Monday, May 24, 2010

Spring Time Risotto

This recipe was inspired by a couple of sources.  First, Bittman's How to Cook Everything Vegetarian has a recipe variation for risotto with four cheeses.  I'm still trying to figure out what the fourth cheese is as he only lists three, but it's still over the top.  Second, I've noticed an explosion of posts on food blogs lately featuring fiddleheads.  I'd never noticed or heard of them before, but the look intrigued me, so I decided it was time to try them.  This post provided the perfect inspiration for combining the mysterious fiddleheads with the risotto I already wanted to make.

Spring Time Risotto

1 cup risotto rice
1 wineglass dry white wine/vermouth
3-4 cups chicken broth
2 tbsp olive oil
1/2 onion, chopped
3 tbsp butter
1 clove garlic, minced
1/3 cup grated Parmesan
1/3 cup grated Fontina
1/3 cup crumbled blue cheese (gorgonzola or your choice)
1/2 cup dried chickpeas (or you can use canned)
1 bundle asparagus, cut into 1 inch spears
1 cup fiddleheads
1 cup snow peas
zest of one lemon
salt and pepper to taste

1.  If using dried chickpeas, pre-soak them for a few hours ahead of time.  Drain water.  Place in saucepan and cover with water.  Bring to a boil.  Cook the beans while making the risotto.
2.  Bring a large pot of water to a boil.  Once water is boiling, cook fiddleheads for 10 minutes and asparagus and snow peas for 5 minutes.  When cooked, dunk in a cold water bath. 
3.  Meanwhile, in a separate pot, heat the chicken broth.
4. In a separate pan, heat the olive oil and 2 tbsp butter.  Saute the onion and garlic (try not to colour them).
5. Add the rice and stir.
6. When the rice looks somewhat translucent, add the wine.  Stir occassionally.
7. Reduce heat. When the wine has evaporated, add a ladle-full of broth to the rice.  Add salt and pepper to taste.  Stir.  When the broth is absorbed, add another ladle-full.  Continue this process.  It will take about 15 - 20 minutes.  Taste rice occassionally and continue adding broth until it tastes cooked.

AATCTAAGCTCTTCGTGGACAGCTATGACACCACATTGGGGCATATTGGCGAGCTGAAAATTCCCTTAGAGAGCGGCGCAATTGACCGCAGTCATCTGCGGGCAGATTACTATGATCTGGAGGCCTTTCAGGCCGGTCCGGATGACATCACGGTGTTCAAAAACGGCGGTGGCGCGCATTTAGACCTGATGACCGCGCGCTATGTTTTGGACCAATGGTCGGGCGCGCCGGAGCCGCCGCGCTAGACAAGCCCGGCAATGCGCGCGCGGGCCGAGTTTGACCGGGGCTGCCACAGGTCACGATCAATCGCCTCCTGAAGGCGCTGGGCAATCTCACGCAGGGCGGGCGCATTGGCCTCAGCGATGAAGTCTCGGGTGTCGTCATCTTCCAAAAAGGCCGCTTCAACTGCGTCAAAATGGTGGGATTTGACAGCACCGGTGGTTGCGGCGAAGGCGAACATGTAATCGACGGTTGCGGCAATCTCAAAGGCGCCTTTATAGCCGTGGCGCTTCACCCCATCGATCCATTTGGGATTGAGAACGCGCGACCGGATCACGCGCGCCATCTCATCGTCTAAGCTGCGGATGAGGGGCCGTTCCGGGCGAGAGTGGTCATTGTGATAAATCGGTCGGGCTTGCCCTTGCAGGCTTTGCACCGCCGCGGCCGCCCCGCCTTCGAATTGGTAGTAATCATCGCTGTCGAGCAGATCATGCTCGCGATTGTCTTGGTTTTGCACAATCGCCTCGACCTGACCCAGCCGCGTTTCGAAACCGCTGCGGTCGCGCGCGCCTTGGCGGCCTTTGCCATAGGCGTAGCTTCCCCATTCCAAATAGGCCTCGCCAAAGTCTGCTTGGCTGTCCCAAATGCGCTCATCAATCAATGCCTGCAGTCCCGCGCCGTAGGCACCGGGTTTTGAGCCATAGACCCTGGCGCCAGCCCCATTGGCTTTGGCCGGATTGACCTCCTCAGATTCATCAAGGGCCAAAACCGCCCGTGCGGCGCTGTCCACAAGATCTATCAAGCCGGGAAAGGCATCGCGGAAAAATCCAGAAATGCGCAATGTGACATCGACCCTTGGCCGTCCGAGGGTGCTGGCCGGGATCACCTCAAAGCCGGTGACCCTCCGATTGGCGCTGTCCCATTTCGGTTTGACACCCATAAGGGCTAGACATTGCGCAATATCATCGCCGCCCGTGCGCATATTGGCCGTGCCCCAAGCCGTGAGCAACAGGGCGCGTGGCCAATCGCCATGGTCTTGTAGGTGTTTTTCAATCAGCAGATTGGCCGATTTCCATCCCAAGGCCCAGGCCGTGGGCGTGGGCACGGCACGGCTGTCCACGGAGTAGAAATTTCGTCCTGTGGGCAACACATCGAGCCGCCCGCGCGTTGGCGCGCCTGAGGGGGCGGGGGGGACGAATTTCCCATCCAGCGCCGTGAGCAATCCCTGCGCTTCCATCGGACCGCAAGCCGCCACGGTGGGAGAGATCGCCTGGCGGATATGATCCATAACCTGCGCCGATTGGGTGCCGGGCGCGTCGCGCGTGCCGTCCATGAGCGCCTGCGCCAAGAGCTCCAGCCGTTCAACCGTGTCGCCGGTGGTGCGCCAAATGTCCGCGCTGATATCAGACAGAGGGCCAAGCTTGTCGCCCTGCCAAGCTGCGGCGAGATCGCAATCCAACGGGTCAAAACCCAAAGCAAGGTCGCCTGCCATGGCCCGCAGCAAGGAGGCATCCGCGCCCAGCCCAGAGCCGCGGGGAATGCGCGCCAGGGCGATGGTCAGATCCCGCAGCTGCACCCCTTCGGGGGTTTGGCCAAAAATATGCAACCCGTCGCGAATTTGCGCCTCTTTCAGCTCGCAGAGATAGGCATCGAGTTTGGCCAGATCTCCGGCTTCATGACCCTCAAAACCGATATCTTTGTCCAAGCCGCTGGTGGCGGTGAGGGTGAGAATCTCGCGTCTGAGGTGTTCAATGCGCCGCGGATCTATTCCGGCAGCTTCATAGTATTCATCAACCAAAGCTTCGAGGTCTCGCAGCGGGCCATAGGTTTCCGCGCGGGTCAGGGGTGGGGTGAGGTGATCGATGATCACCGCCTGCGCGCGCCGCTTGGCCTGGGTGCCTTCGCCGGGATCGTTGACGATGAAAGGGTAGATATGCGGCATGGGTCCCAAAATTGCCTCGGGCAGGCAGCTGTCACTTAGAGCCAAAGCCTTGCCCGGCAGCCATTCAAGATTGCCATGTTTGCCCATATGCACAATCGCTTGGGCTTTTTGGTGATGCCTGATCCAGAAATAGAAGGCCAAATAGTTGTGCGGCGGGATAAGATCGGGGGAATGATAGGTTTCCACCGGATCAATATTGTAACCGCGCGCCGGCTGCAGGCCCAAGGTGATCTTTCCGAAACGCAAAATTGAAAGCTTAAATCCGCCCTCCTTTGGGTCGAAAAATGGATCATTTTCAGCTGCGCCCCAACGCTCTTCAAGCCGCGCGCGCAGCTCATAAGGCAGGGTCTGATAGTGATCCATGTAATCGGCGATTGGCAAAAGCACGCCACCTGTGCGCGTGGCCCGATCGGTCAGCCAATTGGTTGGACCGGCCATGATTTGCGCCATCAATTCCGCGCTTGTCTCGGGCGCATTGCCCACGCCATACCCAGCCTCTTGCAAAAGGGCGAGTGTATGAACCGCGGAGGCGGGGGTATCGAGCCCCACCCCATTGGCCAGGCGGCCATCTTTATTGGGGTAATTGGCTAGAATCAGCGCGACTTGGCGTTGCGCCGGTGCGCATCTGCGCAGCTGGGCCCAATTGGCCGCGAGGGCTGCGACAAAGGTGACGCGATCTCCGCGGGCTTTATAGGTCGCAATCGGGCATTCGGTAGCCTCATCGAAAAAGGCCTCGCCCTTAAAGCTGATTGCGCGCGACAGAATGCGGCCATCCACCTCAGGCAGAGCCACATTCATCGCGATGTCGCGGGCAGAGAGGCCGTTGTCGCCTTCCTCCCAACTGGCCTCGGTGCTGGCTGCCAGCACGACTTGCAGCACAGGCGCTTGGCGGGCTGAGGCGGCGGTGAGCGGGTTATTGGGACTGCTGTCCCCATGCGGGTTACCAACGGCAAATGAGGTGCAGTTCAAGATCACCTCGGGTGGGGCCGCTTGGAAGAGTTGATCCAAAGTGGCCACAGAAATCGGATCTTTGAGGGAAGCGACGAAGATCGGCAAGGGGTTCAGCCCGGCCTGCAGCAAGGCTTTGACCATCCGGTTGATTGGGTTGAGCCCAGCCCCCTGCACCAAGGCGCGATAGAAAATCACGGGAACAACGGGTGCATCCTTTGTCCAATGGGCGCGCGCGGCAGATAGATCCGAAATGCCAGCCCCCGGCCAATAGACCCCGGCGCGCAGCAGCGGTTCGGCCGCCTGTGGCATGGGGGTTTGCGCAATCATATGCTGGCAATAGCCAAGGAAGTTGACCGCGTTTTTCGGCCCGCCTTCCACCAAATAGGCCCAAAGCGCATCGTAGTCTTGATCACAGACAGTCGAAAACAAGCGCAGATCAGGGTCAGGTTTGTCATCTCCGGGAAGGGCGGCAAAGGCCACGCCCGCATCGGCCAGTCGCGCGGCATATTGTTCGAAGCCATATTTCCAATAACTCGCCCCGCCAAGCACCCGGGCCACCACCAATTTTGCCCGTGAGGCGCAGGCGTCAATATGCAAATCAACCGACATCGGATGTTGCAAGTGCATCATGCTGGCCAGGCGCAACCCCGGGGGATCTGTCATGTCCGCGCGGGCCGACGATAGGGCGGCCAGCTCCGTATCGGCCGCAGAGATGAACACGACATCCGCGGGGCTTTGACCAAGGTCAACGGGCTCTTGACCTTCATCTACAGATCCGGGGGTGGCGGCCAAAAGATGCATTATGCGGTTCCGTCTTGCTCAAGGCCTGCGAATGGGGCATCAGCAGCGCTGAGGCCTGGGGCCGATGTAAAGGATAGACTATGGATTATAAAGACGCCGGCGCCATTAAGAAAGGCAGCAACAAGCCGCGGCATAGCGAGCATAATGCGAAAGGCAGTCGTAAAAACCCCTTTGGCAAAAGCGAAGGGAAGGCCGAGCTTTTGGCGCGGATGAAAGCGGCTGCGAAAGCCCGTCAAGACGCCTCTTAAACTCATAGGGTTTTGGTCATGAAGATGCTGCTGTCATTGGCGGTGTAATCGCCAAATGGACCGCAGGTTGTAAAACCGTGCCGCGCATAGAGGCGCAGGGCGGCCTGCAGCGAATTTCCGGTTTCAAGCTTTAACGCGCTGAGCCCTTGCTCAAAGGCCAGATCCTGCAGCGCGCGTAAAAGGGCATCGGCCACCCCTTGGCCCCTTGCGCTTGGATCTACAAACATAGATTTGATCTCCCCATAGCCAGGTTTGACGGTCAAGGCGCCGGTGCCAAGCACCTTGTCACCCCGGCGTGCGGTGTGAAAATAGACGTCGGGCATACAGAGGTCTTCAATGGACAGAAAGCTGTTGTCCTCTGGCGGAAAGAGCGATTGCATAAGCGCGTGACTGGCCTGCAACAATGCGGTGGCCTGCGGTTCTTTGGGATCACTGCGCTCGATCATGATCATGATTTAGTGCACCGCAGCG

8. Remove from heat.  Add 1 tbsp butter, lemon zest, and the cheese.  Stir.  Place lid on pan, allow to sit for 2 minutes
9. Stir in cooked chickpeas and greens.


  1. Just out of curiosity, how do you like the Bittman book? I've been thinking about getting it, but haven't had a chance to look over it in person...


  2. I like it, but more as a source of inspiration or what can I do to use up ingredients xyz that I need to get rid of before it goes bad. It's really great for giving you basic techniques and simple recipes that are infinitely adaptable along with suggestions on changes that would also be delicious to try. It's also good I think for building confidence with cooking and experimenting because none of the recipes really feel like they're written in stone. The downside is that because everything is so adaptable and simple, I don't think any of the dishes are really outstanding, they're just good staples.